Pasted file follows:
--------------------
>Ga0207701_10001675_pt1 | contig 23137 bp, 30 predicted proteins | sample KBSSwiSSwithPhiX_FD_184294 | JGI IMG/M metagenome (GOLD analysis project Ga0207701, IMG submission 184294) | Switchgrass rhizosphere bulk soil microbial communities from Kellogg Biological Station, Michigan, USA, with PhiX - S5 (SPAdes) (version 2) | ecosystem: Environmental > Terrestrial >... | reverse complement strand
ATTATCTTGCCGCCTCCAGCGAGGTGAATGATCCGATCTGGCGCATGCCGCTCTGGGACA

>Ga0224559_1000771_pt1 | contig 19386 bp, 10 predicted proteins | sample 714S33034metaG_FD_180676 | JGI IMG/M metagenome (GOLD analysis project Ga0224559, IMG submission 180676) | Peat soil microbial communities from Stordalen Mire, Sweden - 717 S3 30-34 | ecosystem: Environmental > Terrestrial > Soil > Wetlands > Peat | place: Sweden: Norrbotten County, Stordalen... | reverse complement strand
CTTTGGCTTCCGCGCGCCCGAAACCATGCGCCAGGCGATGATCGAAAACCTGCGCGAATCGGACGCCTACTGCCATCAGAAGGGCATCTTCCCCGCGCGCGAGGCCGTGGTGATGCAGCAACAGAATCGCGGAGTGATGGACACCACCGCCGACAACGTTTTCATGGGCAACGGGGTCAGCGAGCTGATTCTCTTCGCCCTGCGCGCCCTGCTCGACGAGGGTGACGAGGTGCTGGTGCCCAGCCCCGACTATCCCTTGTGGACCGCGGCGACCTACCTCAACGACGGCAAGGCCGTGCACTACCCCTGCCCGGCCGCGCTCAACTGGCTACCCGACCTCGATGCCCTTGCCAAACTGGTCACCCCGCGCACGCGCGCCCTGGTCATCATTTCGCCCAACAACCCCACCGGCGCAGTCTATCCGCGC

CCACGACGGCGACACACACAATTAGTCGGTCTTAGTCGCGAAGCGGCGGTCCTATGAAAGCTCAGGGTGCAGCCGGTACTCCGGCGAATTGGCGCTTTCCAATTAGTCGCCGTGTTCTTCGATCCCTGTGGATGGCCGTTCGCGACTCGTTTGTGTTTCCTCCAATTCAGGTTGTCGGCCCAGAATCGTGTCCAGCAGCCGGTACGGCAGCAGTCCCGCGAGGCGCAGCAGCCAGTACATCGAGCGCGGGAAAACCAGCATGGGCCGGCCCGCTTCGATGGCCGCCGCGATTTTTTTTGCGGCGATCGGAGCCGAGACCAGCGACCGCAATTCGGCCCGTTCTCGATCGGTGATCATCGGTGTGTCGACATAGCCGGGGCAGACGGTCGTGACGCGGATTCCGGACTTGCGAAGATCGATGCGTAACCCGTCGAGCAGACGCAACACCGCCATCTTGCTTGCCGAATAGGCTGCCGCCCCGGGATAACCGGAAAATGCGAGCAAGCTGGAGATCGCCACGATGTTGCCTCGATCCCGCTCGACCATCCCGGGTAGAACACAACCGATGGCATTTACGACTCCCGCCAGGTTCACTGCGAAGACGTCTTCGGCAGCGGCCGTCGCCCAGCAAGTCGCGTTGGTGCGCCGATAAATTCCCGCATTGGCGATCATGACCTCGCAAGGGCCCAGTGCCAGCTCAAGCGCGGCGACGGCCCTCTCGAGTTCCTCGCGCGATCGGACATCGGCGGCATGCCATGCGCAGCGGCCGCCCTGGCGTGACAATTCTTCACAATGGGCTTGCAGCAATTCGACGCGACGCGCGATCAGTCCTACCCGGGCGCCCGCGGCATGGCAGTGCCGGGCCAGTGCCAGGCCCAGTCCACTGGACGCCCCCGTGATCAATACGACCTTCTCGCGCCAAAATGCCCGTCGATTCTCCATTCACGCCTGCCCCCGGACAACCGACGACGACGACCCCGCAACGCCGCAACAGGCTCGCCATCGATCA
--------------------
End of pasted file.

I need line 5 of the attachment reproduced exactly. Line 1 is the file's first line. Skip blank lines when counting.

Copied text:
CCACGACGGCGACACACACAATTAGTCGGTCTTAGTCGCGAAGCGGCGGTCCTATGAAAGCTCAGGGTGCAGCCGGTACTCCGGCGAATTGGCGCTTTCCAATTAGTCGCCGTGTTCTTCGATCCCTGTGGATGGCCGTTCGCGACTCGTTTGTGTTTCCTCCAATTCAGGTTGTCGGCCCAGAATCGTGTCCAGCAGCCGGTACGGCAGCAGTCCCGCGAGGCGCAGCAGCCAGTACATCGAGCGCGGGAAAACCAGCATGGGCCGGCCCGCTTCGATGGCCGCCGCGATTTTTTTTGCGGCGATCGGAGCCGAGACCAGCGACCGCAATTCGGCCCGTTCTCGATCGGTGATCATCGGTGTGTCGACATAGCCGGGGCAGACGGTCGTGACGCGGATTCCGGACTTGCGAAGATCGATGCGTAACCCGTCGAGCAGACGCAACACCGCCATCTTGCTTGCCGAATAGGCTGCCGCCCCGGGATAACCGGAAAATGCGAGCAAGCTGGAGATCGCCACGATGTTGCCTCGATCCCGCTCGACCATCCCGGGTAGAACACAACCGATGGCATTTACGACTCCCGCCAGGTTCACTGCGAAGACGTCTTCGGCAGCGGCCGTCGCCCAGCAAGTCGCGTTGGTGCGCCGATAAATTCCCGCATTGGCGATCATGACCTCGCAAGGGCCCAGTGCCAGCTCAAGCGCGGCGACGGCCCTCTCGAGTTCCTCGCGCGATCGGACATCGGCGGCATGCCATGCGCAGCGGCCGCCCTGGCGTGACAATTCTTCACAATGGGCTTGCAGCAATTCGACGCGACGCGCGATCAGTCCTACCCGGGCGCCCGCGGCATGGCAGTGCCGGGCCAGTGCCAGGCCCAGTCCACTGGACGCCCCCGTGATCAATACGACCTTCTCGCGCCAAAATGCCCGTCGATTCTCCATTCACGCCTGCCCCCGGACAACCGACGACGACGACCCCGCAACGCCGCAACAGGCTCGCCATCGATCA